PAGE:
None of the graft claims against SABC board and management should be swept under the carpet, writes Business Day in an editorial. Only a full judicial inquiry will be able to sort out the slew of allegations.

Business Day writes in an editorial:

THE government is “deeply concerned” about the current state of the SABC, says President Jacob Zuma . And so it should be — the public broadcaster has been hopelessly mismanaged, is wallowing in debt amounting to hundreds of millions of rands, and remains paralysed by political manoeuvring.

Zuma’s promise that the government will “act quickly when called upon to do so” is only mildly reassuring. Dissolving the SABC board and allowing Parliament to select an interim executive may prevent the institution’s imminent collapse, but it will not ensure that the errors of judgment which brought us to this sorry impasse are not repeated in future.

The ultimate cause of the SABC’s slide into ignominy was political interference in an institution that is supposed to be independent, so while more government intervention is a tempting quick fix, it is not the long-term solution. Parliament is, by definition, a political institution and should therefore not determine the fate of this or any other SABC board. For it to enjoy the confidence of the public and its employees, the process of selecting a new board must be apolitical, with an emphasis on individuals with appropriate skills and understanding of the medium.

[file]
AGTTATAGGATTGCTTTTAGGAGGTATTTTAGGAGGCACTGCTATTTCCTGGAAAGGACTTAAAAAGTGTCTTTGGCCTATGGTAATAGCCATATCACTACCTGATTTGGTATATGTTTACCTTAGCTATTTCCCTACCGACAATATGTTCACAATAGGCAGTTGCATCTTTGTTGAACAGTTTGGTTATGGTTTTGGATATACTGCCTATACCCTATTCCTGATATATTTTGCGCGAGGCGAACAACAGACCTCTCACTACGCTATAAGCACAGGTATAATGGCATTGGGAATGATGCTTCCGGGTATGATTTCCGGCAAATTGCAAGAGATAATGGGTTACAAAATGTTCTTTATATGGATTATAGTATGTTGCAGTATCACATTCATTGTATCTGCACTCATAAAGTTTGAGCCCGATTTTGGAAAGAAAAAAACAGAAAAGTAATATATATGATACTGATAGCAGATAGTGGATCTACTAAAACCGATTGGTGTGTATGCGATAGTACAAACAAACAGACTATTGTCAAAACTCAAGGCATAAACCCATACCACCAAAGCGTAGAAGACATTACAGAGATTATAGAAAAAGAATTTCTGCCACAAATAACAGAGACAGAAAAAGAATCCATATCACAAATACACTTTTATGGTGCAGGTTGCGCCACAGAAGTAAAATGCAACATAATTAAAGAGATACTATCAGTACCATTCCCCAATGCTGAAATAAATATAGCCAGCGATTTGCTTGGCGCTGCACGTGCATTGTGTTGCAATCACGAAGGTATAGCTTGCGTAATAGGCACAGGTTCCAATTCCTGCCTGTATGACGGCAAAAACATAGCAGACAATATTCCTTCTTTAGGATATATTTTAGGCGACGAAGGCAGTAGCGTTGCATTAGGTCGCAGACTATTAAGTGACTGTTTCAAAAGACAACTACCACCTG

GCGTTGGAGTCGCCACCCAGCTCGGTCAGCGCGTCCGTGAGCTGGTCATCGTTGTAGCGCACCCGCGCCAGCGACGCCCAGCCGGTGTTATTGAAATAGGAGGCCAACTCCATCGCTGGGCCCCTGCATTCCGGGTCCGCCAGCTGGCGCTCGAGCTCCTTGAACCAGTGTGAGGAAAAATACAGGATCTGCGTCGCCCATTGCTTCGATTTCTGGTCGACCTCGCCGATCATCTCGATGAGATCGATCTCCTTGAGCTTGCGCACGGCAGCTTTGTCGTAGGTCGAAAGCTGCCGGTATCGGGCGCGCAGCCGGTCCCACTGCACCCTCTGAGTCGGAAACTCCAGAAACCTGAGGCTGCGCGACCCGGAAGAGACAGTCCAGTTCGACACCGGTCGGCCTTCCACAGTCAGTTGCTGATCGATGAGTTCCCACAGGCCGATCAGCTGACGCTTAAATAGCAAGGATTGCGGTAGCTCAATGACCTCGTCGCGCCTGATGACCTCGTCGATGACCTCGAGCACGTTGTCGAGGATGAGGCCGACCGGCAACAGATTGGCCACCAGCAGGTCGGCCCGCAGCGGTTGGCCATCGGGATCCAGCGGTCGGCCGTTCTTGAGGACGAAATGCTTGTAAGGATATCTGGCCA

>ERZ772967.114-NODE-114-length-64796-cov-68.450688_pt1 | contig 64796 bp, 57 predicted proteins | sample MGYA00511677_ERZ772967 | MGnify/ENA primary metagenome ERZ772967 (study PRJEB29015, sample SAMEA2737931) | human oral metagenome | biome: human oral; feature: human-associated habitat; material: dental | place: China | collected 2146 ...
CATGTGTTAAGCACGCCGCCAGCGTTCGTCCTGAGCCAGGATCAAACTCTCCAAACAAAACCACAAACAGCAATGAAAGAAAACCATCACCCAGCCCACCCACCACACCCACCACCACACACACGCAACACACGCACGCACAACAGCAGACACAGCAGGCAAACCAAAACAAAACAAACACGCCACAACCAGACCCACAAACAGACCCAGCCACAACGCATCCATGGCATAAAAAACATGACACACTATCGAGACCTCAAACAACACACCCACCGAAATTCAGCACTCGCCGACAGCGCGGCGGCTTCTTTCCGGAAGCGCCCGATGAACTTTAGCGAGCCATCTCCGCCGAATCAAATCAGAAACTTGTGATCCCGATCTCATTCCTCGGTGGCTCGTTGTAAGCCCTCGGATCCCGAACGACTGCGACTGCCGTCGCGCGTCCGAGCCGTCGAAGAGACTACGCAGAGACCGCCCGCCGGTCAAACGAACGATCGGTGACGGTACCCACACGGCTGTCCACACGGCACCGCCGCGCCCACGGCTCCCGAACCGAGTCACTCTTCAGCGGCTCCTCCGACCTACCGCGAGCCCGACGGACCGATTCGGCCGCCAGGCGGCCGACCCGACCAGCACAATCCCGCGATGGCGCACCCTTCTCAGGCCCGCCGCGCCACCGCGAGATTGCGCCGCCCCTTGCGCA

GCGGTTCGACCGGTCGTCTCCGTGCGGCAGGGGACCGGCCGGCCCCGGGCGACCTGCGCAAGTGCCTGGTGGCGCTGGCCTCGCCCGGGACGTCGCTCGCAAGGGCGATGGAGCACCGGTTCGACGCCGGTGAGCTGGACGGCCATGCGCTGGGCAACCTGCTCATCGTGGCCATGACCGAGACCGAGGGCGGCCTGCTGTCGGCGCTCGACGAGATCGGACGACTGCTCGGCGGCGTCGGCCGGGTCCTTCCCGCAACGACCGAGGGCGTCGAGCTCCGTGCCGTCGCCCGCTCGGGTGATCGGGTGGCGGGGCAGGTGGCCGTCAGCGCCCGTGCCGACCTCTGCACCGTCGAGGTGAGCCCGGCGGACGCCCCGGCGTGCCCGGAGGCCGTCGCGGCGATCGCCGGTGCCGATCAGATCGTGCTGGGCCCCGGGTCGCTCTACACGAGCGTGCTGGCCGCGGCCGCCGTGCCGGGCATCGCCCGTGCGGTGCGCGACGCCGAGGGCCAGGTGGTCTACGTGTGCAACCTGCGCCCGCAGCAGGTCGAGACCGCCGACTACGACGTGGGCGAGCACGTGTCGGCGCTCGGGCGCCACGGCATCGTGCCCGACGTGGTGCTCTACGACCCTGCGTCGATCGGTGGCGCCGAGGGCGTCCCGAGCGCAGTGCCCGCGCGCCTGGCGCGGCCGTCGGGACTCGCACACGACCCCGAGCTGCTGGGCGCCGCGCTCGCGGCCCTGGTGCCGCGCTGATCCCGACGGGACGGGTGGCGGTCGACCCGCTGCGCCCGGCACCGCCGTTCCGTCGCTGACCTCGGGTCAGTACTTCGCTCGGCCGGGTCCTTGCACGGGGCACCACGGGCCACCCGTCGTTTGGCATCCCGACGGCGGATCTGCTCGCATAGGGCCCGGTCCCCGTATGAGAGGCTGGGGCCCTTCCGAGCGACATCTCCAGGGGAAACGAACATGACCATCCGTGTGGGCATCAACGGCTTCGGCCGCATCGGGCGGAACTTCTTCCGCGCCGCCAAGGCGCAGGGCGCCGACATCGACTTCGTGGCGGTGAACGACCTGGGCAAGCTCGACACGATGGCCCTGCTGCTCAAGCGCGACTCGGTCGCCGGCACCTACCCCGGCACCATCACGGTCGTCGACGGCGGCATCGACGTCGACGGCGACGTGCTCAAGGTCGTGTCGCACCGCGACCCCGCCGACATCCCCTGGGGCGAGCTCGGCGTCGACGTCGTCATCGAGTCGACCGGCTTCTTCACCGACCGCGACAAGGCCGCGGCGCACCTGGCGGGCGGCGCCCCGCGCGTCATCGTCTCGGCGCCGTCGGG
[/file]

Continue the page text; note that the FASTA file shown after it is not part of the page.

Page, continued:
Meanwhile, the shenanigans that have taken place at the SABC over the past few years in particular cannot simply be swept under the carpet in the hope of moving on under the direction of a new and improved board. Serious allegations of fraud, corruption and nepotism have been made against past and present managers and these must be properly investigated, as should the question of why the existing board appears to have failed to carry out its fiduciary duties. It is clear that there are political empires within the SABC that will not be broken down merely by shuffling the loungers on the top deck.

Initiated by an interim board recommended by Parliament, such a probe would smack of a witch hunt by the newly dominant faction of the ruling party. If Zuma is genuinely interested in an SABC that serves the interests of all South Africans, rather than being a mere mouthpiece of the government, a full judicial inquiry is now unavoidable.

* This editorial appeared in Business Day on 30 June 2009.